A New Contact – From The Other Side of the World!

Yes I did know Dorothy Morris! She had worked with Sir George Young’s ambulances on the Spanish battlefields. She often took a rest at Mary’s hospital at Polop. When Franco took power at the end of the Civil War, Dorothy had to be rescued by a British warship! If captured, she would have been tortured and shot!

Dorothy and Mary worked together in France

They worked with the Spanish refugees on the beaches, bringing them much needed equipment to make their lives easier in those dreadful conditions. But when France fell, Dorothy as a British colonial was in danger again. Mary drove her through the night to Bordeaux where she caught the SS Madura, one of the last ships to leave for England.

Everyone knows about operation Dynamo, the “little ships” from Dunkirk. But very few know about operation Aerial, the hundreds of bigger ships leaving from the west coast of France. The SS Madura was part of this. You can see more by clicking on

– it’s worth it! You will be amazed! But for quickness, here are the references to the Madura.

So Mark Derby was able to write his book about the New Zealand nurse Dorothy Morris with a bit of help from me!

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Mary Elmes is recognised as “Righteous Among the Nations” by Yad Vashem.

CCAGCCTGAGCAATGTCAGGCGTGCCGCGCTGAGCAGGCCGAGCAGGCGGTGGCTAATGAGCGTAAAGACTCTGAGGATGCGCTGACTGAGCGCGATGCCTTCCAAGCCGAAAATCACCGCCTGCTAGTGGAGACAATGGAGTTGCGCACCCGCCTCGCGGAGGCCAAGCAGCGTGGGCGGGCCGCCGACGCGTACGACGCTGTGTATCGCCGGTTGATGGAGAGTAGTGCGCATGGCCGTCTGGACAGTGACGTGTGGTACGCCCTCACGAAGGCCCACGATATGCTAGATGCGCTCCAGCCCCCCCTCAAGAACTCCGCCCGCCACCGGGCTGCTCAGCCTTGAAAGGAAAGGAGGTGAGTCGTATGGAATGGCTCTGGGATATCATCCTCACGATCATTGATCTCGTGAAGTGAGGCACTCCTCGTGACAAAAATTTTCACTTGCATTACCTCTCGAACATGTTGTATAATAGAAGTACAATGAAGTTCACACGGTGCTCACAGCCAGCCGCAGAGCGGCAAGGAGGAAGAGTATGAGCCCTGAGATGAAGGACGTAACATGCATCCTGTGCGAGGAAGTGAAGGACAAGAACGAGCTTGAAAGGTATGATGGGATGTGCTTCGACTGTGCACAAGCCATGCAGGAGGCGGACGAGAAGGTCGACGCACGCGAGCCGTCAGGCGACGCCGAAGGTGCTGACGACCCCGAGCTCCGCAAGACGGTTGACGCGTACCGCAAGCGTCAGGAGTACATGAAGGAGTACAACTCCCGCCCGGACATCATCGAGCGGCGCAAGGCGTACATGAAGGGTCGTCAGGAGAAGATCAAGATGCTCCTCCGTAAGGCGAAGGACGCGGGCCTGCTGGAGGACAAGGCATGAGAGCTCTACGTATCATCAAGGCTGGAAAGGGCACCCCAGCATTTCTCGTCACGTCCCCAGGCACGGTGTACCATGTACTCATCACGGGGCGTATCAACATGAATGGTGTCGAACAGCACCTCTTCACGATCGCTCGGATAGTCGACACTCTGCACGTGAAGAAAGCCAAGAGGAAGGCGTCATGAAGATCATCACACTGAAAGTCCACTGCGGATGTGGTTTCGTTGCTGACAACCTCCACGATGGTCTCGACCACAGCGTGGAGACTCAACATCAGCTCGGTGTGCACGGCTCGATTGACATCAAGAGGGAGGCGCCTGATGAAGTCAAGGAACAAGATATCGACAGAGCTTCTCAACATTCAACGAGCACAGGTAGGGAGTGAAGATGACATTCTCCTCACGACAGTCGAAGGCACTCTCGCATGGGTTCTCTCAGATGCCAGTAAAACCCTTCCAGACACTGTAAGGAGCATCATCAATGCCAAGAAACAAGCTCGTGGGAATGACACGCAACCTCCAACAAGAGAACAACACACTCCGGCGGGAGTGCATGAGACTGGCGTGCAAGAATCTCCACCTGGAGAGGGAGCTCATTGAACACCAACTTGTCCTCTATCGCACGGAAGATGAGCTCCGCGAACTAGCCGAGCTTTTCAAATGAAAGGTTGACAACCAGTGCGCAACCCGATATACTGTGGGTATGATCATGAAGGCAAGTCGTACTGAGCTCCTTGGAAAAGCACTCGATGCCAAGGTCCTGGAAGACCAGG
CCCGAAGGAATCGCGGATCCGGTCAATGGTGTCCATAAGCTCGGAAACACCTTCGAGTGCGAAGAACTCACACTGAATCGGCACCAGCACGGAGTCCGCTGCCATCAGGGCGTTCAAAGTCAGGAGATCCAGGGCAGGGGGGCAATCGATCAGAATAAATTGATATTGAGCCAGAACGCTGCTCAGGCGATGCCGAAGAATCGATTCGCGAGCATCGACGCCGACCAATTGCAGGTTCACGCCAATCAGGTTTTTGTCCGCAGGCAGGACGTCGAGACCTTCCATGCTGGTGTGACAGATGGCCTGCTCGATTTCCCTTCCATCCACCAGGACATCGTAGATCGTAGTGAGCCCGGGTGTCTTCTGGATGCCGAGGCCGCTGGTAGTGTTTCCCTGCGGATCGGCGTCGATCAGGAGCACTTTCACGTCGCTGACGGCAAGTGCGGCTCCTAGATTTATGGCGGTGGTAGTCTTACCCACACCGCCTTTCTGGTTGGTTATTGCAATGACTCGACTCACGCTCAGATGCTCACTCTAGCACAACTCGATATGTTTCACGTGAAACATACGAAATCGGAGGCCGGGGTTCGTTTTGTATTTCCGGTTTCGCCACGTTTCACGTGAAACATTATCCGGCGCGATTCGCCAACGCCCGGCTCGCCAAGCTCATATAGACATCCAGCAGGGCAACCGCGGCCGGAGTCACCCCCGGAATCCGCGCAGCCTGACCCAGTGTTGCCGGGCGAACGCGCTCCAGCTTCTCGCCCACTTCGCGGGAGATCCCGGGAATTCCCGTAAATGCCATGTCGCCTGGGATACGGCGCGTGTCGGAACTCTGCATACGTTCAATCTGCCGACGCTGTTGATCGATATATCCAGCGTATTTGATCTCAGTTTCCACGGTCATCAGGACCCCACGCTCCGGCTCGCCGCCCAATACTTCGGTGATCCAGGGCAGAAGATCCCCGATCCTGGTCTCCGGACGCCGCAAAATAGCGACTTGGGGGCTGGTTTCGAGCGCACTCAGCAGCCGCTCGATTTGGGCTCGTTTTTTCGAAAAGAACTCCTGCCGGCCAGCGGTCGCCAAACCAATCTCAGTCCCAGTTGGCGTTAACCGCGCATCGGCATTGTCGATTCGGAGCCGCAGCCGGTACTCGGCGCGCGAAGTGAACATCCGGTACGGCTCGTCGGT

On 22nd June 2014, Dr Ronald Friend met the son and daughter of Mary Elmes for the first time. We all met in Canet Plage on the site of this lovely old building which had sheltered Jewish children taken from the nearby detention camp of Rivesaltes. Mary had brought them here, and Lois Gunden of the Mennonites had hidden them among the many Spanish children. A memorial stele was unveiled in memory of the occasion. It was vandalised the same evening!!

We then moved to a hall in the village of Canet Plage where the Israeli Consul performed the ceremony of recognising Mary Elmes as “Righteous”. He presented Mary’s great grandchildren with the gold medal. Here they are with Caroline and Dr Patrick Danjou.

It’s Spain again!

Do you remember Carme Gali? I helped her find the archives about her grandfather Alexandre Gali. How he ran the children’s home of Le Chateau de Larade in Toulouse. Then she introduced me to her friend Gemma Cabeller. Could I help her?

Yes – I could – for the archives I had been entrusted with had quite a lot relevant to her work.

The Rivesaltes Camp Memorial